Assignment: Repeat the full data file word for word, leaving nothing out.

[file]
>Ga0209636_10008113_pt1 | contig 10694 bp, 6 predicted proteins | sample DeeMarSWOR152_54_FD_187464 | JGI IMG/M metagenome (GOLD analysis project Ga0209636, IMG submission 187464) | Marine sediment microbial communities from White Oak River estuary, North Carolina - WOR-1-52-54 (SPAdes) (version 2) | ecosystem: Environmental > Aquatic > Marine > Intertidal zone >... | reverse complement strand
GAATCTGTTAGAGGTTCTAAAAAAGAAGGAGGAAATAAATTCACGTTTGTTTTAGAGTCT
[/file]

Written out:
>Ga0209636_10008113_pt1 | contig 10694 bp, 6 predicted proteins | sample DeeMarSWOR152_54_FD_187464 | JGI IMG/M metagenome (GOLD analysis project Ga0209636, IMG submission 187464) | Marine sediment microbial communities from White Oak River estuary, North Carolina - WOR-1-52-54 (SPAdes) (version 2) | ecosystem: Environmental > Aquatic > Marine > Intertidal zone >... | reverse complement strand
GAATCTGTTAGAGGTTCTAAAAAAGAAGGAGGAAATAAATTCACGTTTGTTTTAGAGTCT